It makes me ask myself - what do I have to do to see the world that way before I near death? As in today. Now.

The last song I sang was What A Wonderful World. Music like that helps me get there. Meditation. Seeing my kids be their awesome selves when they don't know anyone is watching.

What does it for you? What reminds you of how amazing life is?



The American Heir

Take the time and read this article.

It's a few days before this election. I, intentionally,i haven't weighed in on it, because I don't really think it's my business to try to influence other people's points of view. (This from a person who was once a deeply devout, evangelical Christian).

It seems important to me, though, to say that in the last few days, my 7 year old has circled a picture of Trump in a newspaper and reported "If he's elected, I'm moving to Canada." To be fair, he likely heard some similar sentiment from his (European born) father. I ask the boy what he knows about the man. You got to be able to back up your convictions, not just talk trash.

Looks like Billy the Kid to me

Looks like Billy the Kid to me

It makes me downright sad to watch my bi-racial, 16 year old daughter consistently demonstrate the need to decide between the ‘sides' of herself. That usually comes down to disowning the white side because of past, present and anticipated future oppression of the black side. (as she sees it) When she has pointed out "what they’ve done to us", I’ve had to remind her that in her case, it was Us doing to Us.
The reason this article feels important to me is that it points out two important things. Firstly, Donald Trump does not just represent a departure from business as usual in DC. He represents, to far too many people, the ugliest side of American history. The idea that so many people are openly choosing his ideology is beyond my comprehension. I can only be grateful that he is so open about his beliefs. Because we need to face this part of our American heritage head on.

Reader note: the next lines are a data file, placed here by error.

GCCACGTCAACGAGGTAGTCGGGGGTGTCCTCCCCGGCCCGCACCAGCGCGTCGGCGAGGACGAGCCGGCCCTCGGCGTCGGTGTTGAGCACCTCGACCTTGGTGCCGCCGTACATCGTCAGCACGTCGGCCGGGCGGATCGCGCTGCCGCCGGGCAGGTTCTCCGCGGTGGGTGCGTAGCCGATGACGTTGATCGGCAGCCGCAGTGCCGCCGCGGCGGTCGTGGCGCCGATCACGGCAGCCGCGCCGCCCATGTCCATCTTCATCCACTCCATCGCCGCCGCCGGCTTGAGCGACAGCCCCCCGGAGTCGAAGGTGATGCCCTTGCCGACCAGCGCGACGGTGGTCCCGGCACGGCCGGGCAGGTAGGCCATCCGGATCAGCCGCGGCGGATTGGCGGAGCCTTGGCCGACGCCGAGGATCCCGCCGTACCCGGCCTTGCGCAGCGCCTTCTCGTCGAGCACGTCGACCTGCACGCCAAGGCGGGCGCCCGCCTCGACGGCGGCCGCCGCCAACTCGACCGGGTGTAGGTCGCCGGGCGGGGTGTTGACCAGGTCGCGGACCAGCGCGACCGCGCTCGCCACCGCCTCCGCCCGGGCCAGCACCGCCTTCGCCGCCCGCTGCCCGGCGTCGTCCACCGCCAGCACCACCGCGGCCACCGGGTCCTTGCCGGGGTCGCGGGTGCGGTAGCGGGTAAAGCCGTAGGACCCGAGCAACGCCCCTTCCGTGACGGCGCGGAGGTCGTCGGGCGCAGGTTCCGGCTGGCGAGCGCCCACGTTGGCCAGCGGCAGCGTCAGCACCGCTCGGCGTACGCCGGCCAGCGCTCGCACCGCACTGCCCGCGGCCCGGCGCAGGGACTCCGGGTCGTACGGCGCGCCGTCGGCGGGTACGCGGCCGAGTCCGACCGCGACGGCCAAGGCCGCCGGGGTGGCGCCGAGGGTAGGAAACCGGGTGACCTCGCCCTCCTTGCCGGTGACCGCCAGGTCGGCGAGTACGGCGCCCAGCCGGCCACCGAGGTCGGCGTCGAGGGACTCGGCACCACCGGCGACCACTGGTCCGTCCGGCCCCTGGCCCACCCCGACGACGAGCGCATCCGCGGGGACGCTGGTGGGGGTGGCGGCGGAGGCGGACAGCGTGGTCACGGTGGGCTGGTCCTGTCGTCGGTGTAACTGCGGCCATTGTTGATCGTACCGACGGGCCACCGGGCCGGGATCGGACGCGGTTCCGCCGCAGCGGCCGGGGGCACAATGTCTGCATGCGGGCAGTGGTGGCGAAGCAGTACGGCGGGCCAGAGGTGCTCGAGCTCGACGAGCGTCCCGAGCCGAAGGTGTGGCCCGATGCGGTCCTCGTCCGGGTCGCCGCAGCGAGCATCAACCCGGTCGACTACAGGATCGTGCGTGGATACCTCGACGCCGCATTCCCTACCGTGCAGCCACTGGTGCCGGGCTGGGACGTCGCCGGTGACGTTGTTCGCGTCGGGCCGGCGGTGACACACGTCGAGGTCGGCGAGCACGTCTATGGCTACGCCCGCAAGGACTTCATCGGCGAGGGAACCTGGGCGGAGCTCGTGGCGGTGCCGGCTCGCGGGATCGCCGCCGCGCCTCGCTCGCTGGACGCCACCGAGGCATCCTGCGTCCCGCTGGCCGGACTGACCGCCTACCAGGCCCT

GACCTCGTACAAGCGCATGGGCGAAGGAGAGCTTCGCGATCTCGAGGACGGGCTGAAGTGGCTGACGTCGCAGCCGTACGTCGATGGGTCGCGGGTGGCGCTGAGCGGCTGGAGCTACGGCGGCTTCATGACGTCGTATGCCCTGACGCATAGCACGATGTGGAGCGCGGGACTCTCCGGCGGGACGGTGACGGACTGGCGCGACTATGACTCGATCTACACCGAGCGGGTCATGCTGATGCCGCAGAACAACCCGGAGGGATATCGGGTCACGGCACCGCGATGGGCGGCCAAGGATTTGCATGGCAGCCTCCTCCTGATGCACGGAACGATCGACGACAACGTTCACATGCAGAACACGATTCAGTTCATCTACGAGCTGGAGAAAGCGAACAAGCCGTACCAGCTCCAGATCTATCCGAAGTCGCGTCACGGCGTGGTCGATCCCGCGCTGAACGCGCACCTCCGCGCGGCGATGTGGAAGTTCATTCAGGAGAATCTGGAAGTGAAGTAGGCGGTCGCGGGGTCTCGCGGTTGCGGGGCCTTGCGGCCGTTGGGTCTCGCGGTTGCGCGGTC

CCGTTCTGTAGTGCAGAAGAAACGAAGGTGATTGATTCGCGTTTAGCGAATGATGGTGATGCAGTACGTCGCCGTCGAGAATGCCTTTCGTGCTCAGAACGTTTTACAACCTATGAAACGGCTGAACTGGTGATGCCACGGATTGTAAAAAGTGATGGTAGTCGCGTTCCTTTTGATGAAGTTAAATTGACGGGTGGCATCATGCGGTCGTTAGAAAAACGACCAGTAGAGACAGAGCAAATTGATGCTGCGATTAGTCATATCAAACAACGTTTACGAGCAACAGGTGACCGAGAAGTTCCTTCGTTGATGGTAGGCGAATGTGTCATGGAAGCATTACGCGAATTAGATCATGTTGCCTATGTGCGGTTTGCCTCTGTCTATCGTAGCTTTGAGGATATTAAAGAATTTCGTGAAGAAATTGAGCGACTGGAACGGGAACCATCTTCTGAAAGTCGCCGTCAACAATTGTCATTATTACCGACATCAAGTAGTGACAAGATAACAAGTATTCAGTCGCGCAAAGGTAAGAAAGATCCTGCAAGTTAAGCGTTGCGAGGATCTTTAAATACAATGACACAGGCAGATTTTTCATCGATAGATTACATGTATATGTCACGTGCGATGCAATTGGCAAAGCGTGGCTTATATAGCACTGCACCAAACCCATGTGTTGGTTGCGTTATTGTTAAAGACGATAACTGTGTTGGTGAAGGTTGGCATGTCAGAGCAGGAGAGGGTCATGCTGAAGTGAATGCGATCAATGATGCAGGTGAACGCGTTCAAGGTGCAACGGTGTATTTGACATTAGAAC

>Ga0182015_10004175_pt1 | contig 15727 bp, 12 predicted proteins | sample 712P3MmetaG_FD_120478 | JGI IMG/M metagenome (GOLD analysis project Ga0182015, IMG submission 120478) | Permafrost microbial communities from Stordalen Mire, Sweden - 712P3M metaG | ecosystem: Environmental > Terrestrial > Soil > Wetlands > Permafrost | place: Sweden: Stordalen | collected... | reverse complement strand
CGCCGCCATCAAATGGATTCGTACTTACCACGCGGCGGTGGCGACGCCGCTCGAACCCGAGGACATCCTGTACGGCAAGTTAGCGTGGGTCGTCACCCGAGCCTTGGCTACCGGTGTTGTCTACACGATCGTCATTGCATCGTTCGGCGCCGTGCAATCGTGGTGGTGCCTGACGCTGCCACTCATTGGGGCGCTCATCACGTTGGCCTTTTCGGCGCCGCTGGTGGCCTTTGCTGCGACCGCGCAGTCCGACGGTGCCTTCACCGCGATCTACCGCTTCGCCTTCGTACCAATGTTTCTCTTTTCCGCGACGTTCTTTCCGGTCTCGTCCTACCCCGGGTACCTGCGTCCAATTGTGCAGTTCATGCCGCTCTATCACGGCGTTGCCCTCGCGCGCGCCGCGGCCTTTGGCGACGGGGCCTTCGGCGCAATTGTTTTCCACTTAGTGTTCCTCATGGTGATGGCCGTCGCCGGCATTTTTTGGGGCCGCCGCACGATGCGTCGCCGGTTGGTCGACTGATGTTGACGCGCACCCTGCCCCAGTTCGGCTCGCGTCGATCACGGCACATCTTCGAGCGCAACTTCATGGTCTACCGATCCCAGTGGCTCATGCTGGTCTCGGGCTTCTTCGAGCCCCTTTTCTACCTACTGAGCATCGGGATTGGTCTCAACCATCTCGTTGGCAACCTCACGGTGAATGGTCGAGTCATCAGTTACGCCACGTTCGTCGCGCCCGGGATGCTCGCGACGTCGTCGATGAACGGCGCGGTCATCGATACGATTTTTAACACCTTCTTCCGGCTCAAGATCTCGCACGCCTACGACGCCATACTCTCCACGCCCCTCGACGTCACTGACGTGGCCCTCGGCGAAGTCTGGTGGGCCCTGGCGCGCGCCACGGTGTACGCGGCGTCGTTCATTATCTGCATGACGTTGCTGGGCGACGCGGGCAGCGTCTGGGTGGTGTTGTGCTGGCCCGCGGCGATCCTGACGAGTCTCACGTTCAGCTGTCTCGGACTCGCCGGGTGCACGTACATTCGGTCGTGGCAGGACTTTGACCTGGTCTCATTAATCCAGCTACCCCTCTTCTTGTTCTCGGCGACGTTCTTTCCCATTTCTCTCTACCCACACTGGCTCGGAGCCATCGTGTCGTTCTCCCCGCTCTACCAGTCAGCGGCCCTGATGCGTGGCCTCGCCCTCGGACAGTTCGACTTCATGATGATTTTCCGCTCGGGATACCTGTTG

On the other hand, this article offers the good news that I will live by until the day I die. "Darkness cannot drive away darkness. Only light can do that." Derek Black wasgiven the opportunity to reconsider the racist ideology he was taught as child by when he was welcomed in by one brave, open, loving orthodox Jew.

Let us all, please, regard our Trump supporting brothers and sisters with nothing but pure love. Meanwhile, get out and VOTE in the direction we know our country must go: forward towards a better future for ALL OF US.

Man of Wood

I'm not entirely sure I wrote this song. It feels more honest to say that I was a conduit for it.

A couple of years ago, I was on assignment for Kid Pan Alley (writing songs with elementary school kids) at the American Visionary Art Museum in Baltimore. The Man of Wood is one of the pieces we considered writing about. The writers (ages 8-12) recognized it as a special expression, but couldn't quite relate to it. We read the information about the anonymous artist and they decided to pick something else. Before we walked away, though, one of them turned to me and asked why the manwho carved the piece committed suicide.

Needless to say, I couldn't speak for the man who carved the statue. But, on the drive home that afternoon, this song came spilling out. It felt like the answer that kid was looking for and coming from someplace other than my frame of reference.

Get the LYRICS here.

IAM ...

I AM one with everything.


We are, all of us, here to experience a relationship with the rest of Life. By knowing others, we come to know ourselves. That is regardless of whether we easily love these so-called others, misunderstand them, eat them or visit briefly with them on our daily walks.

One of my favorite scriptures is when Moses is told to take off his shoes, because he's on sacred ground. (Acts 7:33) Not that I walk around everywhere without my shoes on, but when I do, I remember. I feel the coolness of the grass or the stone or the heat of the sand. And I know myself through that connection.